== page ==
Jaden Potts will be the starting point guard and the versatile Whitson, a 6-footer, will be at 2 guard. Bethany Welty, Peyton Domby and Ta-Tionna White are other starters, while key bench contributors look to be Megan Ayers, Caitlyn Wallace and Jabrea Johnson.

Despite losing three guards to graduation, coach Bill Francis maintains D-B is going to be better than in the past.

“All 13 girls can play. I mean all 13,” Francis said. “We went down and scrimmaged some Knoxville teams. We had a couple injured, but we played Farragut, we played Maryville and we played fine.”


The Lady Trailblazers, coming off a 30-win season and the school’s first-ever TSSAA Class AAA tournament appearance, have the task of replacing North-east Tennessee player of the year Macie Culbertson and other stars like Sydney Pearce and Emily Sizemore.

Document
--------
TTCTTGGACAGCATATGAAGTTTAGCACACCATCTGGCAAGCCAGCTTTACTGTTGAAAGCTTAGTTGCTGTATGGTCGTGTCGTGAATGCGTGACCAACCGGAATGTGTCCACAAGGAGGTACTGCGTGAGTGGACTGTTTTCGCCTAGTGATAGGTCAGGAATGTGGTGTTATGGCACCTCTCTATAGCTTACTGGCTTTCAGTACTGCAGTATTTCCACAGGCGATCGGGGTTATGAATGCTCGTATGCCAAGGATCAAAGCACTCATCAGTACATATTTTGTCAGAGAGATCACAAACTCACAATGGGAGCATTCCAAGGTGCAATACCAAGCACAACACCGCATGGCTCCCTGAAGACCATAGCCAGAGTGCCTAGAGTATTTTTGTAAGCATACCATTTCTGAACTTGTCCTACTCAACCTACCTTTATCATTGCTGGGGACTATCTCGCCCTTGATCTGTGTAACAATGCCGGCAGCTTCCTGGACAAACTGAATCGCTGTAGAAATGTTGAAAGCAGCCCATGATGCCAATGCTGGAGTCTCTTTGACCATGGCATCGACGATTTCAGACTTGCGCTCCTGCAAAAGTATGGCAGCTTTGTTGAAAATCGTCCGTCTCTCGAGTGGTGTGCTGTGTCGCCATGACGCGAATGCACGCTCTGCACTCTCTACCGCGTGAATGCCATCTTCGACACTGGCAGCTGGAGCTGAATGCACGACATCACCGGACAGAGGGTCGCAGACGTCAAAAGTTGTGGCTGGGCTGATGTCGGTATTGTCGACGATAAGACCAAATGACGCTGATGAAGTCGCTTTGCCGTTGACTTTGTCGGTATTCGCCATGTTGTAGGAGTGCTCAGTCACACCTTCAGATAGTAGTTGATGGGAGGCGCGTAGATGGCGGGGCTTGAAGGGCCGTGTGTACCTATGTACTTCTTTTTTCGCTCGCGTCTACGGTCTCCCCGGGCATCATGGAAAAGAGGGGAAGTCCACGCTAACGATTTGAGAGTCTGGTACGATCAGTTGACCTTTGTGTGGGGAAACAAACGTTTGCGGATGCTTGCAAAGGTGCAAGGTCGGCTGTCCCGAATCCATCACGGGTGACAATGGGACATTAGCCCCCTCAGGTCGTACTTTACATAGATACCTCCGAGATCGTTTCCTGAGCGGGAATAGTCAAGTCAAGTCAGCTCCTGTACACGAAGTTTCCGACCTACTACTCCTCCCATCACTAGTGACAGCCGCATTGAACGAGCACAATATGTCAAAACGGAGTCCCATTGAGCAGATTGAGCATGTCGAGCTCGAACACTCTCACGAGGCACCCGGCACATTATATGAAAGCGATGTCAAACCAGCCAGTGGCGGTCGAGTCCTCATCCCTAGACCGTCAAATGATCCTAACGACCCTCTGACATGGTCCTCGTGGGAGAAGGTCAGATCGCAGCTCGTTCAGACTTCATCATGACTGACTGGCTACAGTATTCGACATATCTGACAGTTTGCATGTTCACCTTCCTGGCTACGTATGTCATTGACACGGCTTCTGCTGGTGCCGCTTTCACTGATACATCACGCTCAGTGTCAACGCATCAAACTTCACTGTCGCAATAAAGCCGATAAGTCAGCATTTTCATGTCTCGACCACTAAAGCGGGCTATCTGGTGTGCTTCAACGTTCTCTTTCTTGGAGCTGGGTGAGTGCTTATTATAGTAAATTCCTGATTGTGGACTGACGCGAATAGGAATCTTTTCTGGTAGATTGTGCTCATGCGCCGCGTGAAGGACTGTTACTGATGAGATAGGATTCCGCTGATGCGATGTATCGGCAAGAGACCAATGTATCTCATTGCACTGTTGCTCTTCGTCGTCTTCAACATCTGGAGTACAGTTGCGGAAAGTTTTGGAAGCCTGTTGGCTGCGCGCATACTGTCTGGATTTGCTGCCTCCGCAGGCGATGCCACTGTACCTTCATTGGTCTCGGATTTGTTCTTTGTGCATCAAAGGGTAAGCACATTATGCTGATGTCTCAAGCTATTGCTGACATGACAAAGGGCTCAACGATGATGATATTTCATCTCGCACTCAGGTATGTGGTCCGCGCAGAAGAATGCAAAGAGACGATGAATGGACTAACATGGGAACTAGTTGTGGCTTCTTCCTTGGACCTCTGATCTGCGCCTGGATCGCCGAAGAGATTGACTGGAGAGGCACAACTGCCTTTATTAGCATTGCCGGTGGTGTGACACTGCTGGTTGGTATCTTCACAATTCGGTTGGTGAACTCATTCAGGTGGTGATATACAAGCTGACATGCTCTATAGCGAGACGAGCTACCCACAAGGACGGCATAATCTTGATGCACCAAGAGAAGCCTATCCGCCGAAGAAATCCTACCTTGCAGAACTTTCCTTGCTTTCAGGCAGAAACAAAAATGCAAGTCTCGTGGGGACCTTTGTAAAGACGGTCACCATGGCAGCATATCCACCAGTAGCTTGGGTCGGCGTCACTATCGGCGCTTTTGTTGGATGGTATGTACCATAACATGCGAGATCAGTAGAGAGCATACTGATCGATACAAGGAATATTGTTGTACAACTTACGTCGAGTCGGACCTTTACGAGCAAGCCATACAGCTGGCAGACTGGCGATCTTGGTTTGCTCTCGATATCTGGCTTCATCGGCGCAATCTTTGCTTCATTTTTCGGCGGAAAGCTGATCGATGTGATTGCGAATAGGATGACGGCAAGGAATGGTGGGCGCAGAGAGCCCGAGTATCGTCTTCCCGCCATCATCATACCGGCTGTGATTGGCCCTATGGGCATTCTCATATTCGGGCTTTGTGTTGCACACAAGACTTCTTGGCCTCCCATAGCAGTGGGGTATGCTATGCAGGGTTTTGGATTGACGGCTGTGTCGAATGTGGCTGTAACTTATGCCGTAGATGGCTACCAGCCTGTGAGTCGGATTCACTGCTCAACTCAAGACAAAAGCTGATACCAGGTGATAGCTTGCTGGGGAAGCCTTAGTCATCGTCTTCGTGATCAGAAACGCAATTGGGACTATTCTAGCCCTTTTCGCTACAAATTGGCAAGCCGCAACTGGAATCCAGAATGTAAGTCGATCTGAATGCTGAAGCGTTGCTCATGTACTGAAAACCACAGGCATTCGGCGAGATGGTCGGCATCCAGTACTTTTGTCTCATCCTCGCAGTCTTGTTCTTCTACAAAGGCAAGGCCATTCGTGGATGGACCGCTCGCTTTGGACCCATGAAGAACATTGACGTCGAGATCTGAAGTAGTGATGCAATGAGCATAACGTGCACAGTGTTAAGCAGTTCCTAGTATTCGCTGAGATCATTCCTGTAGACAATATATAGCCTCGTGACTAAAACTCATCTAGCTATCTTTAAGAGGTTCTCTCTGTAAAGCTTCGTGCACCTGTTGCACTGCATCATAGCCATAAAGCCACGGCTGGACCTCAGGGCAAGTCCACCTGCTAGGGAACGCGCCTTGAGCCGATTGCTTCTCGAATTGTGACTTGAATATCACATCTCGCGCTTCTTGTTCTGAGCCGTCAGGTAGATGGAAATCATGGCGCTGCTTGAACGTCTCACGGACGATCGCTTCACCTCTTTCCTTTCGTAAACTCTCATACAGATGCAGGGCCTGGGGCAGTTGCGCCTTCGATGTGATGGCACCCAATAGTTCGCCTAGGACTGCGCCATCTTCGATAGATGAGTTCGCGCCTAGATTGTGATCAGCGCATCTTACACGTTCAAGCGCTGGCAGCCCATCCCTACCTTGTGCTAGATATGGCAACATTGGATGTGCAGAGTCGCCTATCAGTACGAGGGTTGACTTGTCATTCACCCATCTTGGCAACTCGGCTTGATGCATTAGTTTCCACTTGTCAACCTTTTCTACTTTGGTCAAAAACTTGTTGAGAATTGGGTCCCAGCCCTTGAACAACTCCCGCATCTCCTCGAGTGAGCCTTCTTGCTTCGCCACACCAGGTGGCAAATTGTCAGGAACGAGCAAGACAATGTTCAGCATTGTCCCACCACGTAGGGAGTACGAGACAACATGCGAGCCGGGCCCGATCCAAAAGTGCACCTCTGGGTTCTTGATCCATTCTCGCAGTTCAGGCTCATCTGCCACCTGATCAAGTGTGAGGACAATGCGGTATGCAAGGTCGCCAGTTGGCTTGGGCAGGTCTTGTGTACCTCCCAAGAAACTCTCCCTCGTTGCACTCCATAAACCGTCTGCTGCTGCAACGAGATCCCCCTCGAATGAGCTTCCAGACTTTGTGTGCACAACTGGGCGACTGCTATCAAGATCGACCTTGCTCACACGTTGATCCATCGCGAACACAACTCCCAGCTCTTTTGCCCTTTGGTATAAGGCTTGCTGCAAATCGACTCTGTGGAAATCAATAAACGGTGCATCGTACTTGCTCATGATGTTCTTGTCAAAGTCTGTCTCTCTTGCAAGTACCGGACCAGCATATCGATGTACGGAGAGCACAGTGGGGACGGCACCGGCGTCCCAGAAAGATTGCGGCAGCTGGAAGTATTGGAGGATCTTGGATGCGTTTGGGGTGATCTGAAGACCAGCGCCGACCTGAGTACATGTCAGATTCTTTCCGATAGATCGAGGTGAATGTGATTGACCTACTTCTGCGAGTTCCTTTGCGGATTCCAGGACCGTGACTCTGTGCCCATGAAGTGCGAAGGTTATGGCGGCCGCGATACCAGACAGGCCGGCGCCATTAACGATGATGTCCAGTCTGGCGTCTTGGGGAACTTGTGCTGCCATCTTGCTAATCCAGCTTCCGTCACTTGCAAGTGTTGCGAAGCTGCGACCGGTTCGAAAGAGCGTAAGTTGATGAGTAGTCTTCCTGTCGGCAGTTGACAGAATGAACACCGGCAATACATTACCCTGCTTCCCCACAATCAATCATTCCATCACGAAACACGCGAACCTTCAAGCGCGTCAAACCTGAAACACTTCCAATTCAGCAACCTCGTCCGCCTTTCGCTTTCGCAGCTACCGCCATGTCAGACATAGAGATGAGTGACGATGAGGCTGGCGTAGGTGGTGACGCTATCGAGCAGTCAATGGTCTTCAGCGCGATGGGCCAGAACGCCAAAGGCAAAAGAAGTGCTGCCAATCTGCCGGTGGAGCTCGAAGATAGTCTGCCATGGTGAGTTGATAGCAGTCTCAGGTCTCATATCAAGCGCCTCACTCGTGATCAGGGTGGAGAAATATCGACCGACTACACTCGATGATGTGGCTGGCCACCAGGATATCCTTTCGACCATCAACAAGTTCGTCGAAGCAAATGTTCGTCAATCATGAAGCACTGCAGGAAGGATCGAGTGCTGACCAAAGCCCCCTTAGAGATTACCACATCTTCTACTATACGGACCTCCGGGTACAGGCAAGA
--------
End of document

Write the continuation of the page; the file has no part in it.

They also face the challenge of a coaching change after Beau Hauldren, an assistant on the boys’ team last year, took over for Travis Mains. Still, Boone has good returning talent, starting with team captains Bayleigh Carmichel, a 5-10 senior guard, and Jaycie Jenkins, a 5-11 junior forward.

Other projected starters are Kayla Gibson at the point, Madi Runnels and Jaiden Clark.

Olivia Miller, a transfer from Science Hill, will be eligible to play in December. Hauldren said other athletes like Greyson Stevens and McKenna Dietz will help. Seniors Jonna Casey and Grace Carroll should also contribute.

“We’re old but in some spots we’re not real experienced,” Hauldren said. “Bayleigh and Jaycie are the only two who have played significant minutes on varsity.